Because of levels of economic turmoil not seen for nearly a century, some secured creditors have been taking a slightly fresh approach in relation to realisation of their security in the event of a default. One of the common features of secured financing concerning offshore vehicles involves taking a share mortgage over the shares issued by the offshore entity, which allows the secured party to take indirect control of any assets held by the entity. In normal times, the usual way to enforce such security would be to appoint a receiver who would vote the shares and put a new board of directors in who would then monetise the underlying assets and utilise them to pay the secured debt.

However, in present market conditions asset prices are frequently so depressed that attempts to monetise those assets (particularly on a distressed sale basis) frequently result in the proceeds of realisation being far below the level of the secured debt. Worse, if the lender is a bank, accelerating the loan means that the loss can become crystallised on their balance sheet, and many banks can ill afford further strain on their capital base.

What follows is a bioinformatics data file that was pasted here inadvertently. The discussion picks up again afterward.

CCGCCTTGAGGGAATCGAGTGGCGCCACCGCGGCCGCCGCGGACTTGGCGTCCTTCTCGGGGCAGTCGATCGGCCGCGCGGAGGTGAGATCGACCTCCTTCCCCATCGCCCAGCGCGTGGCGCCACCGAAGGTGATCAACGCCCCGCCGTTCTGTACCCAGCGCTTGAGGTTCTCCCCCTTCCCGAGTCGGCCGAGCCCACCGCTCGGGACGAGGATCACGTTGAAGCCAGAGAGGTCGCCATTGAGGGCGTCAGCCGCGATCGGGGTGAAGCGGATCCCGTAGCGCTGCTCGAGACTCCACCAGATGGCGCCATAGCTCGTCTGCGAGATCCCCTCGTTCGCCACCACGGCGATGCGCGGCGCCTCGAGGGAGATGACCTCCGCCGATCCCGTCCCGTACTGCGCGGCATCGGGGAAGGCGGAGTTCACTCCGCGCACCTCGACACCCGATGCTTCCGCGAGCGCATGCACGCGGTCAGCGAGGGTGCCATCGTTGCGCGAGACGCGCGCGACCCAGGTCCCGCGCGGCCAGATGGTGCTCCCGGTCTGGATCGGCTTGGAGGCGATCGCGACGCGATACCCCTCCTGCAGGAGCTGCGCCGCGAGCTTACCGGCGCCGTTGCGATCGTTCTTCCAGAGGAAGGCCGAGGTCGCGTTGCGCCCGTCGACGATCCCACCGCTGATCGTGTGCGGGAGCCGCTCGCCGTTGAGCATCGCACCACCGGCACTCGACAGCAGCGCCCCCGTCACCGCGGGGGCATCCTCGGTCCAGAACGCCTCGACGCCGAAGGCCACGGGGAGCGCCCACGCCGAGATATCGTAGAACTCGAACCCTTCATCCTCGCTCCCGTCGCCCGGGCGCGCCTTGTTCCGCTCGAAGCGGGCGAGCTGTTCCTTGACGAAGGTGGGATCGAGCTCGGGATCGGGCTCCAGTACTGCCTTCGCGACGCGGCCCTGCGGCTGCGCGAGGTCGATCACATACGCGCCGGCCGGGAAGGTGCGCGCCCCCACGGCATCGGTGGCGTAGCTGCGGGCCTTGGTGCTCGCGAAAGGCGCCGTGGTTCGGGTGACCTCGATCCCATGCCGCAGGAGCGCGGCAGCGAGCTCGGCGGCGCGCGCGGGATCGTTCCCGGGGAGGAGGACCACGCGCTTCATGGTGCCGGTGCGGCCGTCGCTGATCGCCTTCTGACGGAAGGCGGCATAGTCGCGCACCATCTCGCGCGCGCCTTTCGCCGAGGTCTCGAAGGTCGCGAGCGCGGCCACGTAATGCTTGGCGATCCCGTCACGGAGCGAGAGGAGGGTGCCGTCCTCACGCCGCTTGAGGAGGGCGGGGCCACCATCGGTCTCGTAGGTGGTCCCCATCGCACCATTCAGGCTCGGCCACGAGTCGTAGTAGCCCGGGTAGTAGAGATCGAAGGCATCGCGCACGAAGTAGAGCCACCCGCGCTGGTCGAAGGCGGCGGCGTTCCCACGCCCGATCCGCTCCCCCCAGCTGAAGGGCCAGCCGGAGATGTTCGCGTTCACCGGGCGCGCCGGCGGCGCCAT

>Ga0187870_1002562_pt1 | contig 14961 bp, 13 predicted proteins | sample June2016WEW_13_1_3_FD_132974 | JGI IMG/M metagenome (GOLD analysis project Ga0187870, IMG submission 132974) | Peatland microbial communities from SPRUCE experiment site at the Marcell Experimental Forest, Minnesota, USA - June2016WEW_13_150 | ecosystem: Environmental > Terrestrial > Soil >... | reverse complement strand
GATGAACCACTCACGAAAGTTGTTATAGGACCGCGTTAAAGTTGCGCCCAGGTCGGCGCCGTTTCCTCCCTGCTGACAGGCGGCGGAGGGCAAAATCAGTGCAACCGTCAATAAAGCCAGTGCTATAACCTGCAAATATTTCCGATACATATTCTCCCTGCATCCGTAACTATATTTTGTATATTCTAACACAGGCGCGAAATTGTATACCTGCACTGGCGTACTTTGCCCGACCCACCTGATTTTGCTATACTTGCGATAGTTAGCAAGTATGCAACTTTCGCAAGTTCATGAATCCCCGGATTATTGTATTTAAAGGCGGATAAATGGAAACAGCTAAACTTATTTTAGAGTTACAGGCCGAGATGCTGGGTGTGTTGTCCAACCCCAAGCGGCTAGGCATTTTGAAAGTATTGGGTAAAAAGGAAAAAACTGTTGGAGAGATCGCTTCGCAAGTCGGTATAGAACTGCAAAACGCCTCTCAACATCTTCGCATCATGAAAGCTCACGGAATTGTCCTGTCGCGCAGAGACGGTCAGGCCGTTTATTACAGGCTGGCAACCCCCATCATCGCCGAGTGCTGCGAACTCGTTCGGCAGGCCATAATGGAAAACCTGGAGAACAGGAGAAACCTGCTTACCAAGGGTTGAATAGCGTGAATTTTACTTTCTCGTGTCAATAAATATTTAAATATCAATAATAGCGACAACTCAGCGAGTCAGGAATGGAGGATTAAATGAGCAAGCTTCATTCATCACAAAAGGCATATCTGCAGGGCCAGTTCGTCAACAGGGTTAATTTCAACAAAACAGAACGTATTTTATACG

Some lenders have sought a somewhat speculative solution to this problem from the pages of history: a foreclosure order. Foreclosure enables the secured party to take beneficial title to the mortgaged shares, and extinguishes the chargor's equity of redemption. This leaves the secured party free to sit on the asset until asset prices recover and they can realise the underlying assets in more favourable circumstances. Courts remain hostile to applications for foreclosure because of the potential for abuse. It also involves something of a gamble; foreclosure extinguishes the underlying secured debt as well. In Palk v Mortgage Services [1993] Ch 330 the Vice-Chancellor commented "foreclosure actions are almost unheard of today and have been so for many years." If the current trend accelerates, more and more law firms may be called upon to dust off ancient precedents.